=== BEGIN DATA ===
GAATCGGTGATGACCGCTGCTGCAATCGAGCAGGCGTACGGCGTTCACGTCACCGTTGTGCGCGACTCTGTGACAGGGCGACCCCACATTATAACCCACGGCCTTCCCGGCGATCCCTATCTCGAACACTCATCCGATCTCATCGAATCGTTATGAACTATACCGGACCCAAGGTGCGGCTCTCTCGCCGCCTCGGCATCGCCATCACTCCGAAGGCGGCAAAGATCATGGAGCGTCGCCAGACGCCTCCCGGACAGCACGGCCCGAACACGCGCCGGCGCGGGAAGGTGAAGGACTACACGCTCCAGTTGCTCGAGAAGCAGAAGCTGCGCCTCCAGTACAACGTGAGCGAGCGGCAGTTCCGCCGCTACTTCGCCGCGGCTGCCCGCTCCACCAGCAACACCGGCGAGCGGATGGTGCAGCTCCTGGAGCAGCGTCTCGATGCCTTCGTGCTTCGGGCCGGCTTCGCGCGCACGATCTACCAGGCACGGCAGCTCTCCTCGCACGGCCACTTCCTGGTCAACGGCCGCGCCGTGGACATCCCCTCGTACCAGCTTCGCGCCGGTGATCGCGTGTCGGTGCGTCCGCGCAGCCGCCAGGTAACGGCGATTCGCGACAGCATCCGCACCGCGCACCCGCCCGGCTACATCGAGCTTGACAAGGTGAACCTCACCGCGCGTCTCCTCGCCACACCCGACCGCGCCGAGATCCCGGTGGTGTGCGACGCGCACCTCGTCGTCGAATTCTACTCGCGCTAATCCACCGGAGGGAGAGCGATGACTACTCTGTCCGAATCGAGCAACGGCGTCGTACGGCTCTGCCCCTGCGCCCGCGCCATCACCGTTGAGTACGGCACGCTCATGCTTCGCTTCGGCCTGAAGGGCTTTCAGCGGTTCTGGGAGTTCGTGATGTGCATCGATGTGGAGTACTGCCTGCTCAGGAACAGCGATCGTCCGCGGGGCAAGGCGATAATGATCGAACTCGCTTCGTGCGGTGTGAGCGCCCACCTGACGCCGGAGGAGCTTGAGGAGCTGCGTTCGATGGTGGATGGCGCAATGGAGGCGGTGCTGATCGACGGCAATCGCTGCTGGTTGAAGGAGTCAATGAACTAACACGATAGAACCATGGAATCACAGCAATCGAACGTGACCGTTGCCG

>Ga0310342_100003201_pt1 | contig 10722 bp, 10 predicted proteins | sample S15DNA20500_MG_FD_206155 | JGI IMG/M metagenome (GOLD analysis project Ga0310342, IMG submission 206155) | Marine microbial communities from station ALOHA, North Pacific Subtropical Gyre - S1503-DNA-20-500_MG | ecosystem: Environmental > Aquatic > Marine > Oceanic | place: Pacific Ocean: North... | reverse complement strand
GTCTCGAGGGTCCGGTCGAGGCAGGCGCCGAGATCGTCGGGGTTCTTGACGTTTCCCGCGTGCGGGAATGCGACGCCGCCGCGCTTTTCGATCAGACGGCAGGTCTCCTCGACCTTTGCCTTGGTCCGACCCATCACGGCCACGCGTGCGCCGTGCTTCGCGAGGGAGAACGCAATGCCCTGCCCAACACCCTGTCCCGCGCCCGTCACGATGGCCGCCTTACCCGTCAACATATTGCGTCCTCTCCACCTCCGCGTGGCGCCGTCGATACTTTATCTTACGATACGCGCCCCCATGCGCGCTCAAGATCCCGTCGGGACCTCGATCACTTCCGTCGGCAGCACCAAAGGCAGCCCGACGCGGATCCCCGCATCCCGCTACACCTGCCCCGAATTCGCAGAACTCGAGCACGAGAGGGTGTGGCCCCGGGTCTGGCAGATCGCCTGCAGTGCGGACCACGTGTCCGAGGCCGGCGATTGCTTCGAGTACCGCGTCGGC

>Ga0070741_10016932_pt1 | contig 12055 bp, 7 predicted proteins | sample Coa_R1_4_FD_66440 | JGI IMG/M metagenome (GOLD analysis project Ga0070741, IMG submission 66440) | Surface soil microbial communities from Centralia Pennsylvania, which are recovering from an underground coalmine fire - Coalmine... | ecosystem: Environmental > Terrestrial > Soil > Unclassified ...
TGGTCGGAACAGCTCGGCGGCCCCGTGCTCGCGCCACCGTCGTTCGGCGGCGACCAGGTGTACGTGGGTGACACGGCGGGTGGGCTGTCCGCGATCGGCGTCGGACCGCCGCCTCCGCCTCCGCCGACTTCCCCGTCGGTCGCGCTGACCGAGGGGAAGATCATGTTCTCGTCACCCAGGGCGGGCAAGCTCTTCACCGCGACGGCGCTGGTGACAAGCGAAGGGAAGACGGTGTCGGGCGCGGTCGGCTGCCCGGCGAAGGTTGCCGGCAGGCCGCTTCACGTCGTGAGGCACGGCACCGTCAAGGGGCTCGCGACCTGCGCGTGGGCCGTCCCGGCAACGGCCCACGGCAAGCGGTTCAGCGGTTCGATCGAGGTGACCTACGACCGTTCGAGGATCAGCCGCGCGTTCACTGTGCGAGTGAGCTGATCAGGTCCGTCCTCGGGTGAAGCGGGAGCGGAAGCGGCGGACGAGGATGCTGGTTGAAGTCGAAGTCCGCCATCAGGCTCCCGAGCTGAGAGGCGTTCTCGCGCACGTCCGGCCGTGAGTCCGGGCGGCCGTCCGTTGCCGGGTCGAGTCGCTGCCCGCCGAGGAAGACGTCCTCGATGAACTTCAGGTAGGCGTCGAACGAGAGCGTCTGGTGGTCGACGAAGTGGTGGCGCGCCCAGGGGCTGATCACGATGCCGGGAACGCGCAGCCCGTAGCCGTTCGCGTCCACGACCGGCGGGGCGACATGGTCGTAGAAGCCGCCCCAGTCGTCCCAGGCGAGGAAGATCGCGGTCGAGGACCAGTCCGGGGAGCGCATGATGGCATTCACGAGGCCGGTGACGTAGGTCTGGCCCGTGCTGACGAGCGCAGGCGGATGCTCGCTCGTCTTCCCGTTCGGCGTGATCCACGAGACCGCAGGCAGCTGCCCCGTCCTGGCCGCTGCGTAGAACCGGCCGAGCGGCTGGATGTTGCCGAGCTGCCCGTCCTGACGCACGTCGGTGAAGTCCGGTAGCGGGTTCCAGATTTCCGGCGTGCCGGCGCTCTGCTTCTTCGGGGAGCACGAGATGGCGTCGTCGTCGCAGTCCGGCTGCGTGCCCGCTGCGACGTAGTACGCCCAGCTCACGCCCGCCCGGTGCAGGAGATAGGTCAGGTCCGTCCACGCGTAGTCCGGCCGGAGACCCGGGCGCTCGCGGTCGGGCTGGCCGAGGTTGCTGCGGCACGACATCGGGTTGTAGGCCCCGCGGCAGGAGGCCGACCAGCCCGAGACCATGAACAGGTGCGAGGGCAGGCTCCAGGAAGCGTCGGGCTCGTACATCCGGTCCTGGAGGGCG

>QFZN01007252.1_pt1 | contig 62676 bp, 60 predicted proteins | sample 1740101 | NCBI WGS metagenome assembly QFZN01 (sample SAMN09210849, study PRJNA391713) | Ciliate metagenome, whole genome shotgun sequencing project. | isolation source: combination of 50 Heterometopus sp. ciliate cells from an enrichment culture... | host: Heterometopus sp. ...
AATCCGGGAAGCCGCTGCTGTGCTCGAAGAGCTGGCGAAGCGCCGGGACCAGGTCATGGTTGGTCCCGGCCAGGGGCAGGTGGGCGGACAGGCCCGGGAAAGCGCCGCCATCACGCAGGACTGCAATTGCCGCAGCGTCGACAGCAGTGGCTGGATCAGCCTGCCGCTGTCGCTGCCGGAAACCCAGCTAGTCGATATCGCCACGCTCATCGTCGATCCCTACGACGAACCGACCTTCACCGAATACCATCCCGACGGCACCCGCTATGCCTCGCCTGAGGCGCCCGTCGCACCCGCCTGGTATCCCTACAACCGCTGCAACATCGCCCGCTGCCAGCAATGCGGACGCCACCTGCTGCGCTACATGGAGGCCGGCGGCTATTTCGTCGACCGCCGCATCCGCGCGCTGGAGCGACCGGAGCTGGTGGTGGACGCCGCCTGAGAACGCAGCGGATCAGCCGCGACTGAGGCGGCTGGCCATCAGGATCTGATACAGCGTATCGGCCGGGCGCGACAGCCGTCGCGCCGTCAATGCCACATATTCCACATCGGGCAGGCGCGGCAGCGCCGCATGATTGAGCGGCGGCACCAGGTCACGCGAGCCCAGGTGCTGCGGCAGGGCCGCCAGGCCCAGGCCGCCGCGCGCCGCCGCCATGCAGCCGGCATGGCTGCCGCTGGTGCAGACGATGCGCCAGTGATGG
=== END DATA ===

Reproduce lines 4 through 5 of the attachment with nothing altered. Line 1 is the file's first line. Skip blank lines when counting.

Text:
>Ga0070741_10016932_pt1 | contig 12055 bp, 7 predicted proteins | sample Coa_R1_4_FD_66440 | JGI IMG/M metagenome (GOLD analysis project Ga0070741, IMG submission 66440) | Surface soil microbial communities from Centralia Pennsylvania, which are recovering from an underground coalmine fire - Coalmine... | ecosystem: Environmental > Terrestrial > Soil > Unclassified ...
TGGTCGGAACAGCTCGGCGGCCCCGTGCTCGCGCCACCGTCGTTCGGCGGCGACCAGGTGTACGTGGGTGACACGGCGGGTGGGCTGTCCGCGATCGGCGTCGGACCGCCGCCTCCGCCTCCGCCGACTTCCCCGTCGGTCGCGCTGACCGAGGGGAAGATCATGTTCTCGTCACCCAGGGCGGGCAAGCTCTTCACCGCGACGGCGCTGGTGACAAGCGAAGGGAAGACGGTGTCGGGCGCGGTCGGCTGCCCGGCGAAGGTTGCCGGCAGGCCGCTTCACGTCGTGAGGCACGGCACCGTCAAGGGGCTCGCGACCTGCGCGTGGGCCGTCCCGGCAACGGCCCACGGCAAGCGGTTCAGCGGTTCGATCGAGGTGACCTACGACCGTTCGAGGATCAGCCGCGCGTTCACTGTGCGAGTGAGCTGATCAGGTCCGTCCTCGGGTGAAGCGGGAGCGGAAGCGGCGGACGAGGATGCTGGTTGAAGTCGAAGTCCGCCATCAGGCTCCCGAGCTGAGAGGCGTTCTCGCGCACGTCCGGCCGTGAGTCCGGGCGGCCGTCCGTTGCCGGGTCGAGTCGCTGCCCGCCGAGGAAGACGTCCTCGATGAACTTCAGGTAGGCGTCGAACGAGAGCGTCTGGTGGTCGACGAAGTGGTGGCGCGCCCAGGGGCTGATCACGATGCCGGGAACGCGCAGCCCGTAGCCGTTCGCGTCCACGACCGGCGGGGCGACATGGTCGTAGAAGCCGCCCCAGTCGTCCCAGGCGAGGAAGATCGCGGTCGAGGACCAGTCCGGGGAGCGCATGATGGCATTCACGAGGCCGGTGACGTAGGTCTGGCCCGTGCTGACGAGCGCAGGCGGATGCTCGCTCGTCTTCCCGTTCGGCGTGATCCACGAGACCGCAGGCAGCTGCCCCGTCCTGGCCGCTGCGTAGAACCGGCCGAGCGGCTGGATGTTGCCGAGCTGCCCGTCCTGACGCACGTCGGTGAAGTCCGGTAGCGGGTTCCAGATTTCCGGCGTGCCGGCGCTCTGCTTCTTCGGGGAGCACGAGATGGCGTCGTCGTCGCAGTCCGGCTGCGTGCCCGCTGCGACGTAGTACGCCCAGCTCACGCCCGCCCGGTGCAGGAGATAGGTCAGGTCCGTCCACGCGTAGTCCGGCCGGAGACCCGGGCGCTCGCGGTCGGGCTGGCCGAGGTTGCTGCGGCACGACATCGGGTTGTAGGCCCCGCGGCAGGAGGCCGACCAGCCCGAGACCATGAACAGGTGCGAGGGCAGGCTCCAGGAAGCGTCGGGCTCGTACATCCGGTCCTGGAGGGCG